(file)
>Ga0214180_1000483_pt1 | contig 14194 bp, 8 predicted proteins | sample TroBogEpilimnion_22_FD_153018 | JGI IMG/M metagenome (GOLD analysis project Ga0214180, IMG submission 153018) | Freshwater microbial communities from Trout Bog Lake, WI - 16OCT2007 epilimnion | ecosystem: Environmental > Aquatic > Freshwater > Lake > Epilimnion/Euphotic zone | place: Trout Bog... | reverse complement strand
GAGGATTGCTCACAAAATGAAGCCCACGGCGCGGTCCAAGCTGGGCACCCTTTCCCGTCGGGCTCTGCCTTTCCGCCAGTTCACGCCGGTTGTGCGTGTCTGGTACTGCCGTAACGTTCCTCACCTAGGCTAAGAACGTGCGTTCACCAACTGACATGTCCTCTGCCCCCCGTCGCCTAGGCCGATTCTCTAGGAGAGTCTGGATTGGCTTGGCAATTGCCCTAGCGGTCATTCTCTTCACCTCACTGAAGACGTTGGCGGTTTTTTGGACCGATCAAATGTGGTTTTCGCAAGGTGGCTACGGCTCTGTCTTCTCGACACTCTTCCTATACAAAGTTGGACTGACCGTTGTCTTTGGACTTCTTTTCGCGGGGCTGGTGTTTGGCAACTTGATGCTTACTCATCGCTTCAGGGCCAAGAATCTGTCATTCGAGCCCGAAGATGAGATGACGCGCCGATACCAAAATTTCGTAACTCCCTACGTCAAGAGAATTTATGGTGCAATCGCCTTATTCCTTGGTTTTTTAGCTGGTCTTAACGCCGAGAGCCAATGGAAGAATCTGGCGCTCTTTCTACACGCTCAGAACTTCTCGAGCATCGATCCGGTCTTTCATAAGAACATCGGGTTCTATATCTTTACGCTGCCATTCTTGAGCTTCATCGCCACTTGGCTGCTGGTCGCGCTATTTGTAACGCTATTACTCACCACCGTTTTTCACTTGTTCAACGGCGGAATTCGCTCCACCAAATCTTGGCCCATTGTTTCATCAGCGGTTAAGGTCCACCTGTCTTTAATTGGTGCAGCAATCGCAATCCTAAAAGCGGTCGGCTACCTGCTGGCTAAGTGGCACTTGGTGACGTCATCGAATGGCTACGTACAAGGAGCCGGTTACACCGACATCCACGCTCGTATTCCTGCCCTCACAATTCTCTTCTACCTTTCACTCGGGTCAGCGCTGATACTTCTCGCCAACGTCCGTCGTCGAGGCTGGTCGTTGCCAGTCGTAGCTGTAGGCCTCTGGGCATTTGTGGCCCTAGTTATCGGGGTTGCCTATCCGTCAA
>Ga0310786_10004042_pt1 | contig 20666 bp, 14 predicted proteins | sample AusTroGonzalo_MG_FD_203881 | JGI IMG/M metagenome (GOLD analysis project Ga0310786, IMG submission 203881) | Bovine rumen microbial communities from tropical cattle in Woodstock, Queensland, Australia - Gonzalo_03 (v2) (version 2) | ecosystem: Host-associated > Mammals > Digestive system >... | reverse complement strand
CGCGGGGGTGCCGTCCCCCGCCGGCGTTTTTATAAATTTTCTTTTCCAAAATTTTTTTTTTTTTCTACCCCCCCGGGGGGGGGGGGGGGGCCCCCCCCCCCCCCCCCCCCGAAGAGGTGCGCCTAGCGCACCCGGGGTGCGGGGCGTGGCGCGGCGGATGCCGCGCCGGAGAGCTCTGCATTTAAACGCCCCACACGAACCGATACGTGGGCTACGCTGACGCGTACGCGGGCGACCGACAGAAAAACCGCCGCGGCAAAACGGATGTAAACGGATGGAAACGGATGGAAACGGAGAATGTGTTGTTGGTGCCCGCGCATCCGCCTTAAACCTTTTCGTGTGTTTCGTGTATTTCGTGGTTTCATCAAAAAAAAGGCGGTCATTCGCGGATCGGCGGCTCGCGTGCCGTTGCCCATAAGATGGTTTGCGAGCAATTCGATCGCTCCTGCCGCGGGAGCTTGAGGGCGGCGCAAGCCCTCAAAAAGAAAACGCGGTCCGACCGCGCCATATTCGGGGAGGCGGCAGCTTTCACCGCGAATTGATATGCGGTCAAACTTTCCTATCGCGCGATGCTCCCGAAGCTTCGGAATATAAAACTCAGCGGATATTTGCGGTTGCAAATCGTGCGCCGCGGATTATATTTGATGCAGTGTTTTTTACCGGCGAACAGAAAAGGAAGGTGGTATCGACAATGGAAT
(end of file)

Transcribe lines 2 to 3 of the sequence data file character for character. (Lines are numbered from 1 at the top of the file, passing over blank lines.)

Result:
GAGGATTGCTCACAAAATGAAGCCCACGGCGCGGTCCAAGCTGGGCACCCTTTCCCGTCGGGCTCTGCCTTTCCGCCAGTTCACGCCGGTTGTGCGTGTCTGGTACTGCCGTAACGTTCCTCACCTAGGCTAAGAACGTGCGTTCACCAACTGACATGTCCTCTGCCCCCCGTCGCCTAGGCCGATTCTCTAGGAGAGTCTGGATTGGCTTGGCAATTGCCCTAGCGGTCATTCTCTTCACCTCACTGAAGACGTTGGCGGTTTTTTGGACCGATCAAATGTGGTTTTCGCAAGGTGGCTACGGCTCTGTCTTCTCGACACTCTTCCTATACAAAGTTGGACTGACCGTTGTCTTTGGACTTCTTTTCGCGGGGCTGGTGTTTGGCAACTTGATGCTTACTCATCGCTTCAGGGCCAAGAATCTGTCATTCGAGCCCGAAGATGAGATGACGCGCCGATACCAAAATTTCGTAACTCCCTACGTCAAGAGAATTTATGGTGCAATCGCCTTATTCCTTGGTTTTTTAGCTGGTCTTAACGCCGAGAGCCAATGGAAGAATCTGGCGCTCTTTCTACACGCTCAGAACTTCTCGAGCATCGATCCGGTCTTTCATAAGAACATCGGGTTCTATATCTTTACGCTGCCATTCTTGAGCTTCATCGCCACTTGGCTGCTGGTCGCGCTATTTGTAACGCTATTACTCACCACCGTTTTTCACTTGTTCAACGGCGGAATTCGCTCCACCAAATCTTGGCCCATTGTTTCATCAGCGGTTAAGGTCCACCTGTCTTTAATTGGTGCAGCAATCGCAATCCTAAAAGCGGTCGGCTACCTGCTGGCTAAGTGGCACTTGGTGACGTCATCGAATGGCTACGTACAAGGAGCCGGTTACACCGACATCCACGCTCGTATTCCTGCCCTCACAATTCTCTTCTACCTTTCACTCGGGTCAGCGCTGATACTTCTCGCCAACGTCCGTCGTCGAGGCTGGTCGTTGCCAGTCGTAGCTGTAGGCCTCTGGGCATTTGTGGCCCTAGTTATCGGGGTTGCCTATCCGTCAA
>Ga0310786_10004042_pt1 | contig 20666 bp, 14 predicted proteins | sample AusTroGonzalo_MG_FD_203881 | JGI IMG/M metagenome (GOLD analysis project Ga0310786, IMG submission 203881) | Bovine rumen microbial communities from tropical cattle in Woodstock, Queensland, Australia - Gonzalo_03 (v2) (version 2) | ecosystem: Host-associated > Mammals > Digestive system >... | reverse complement strand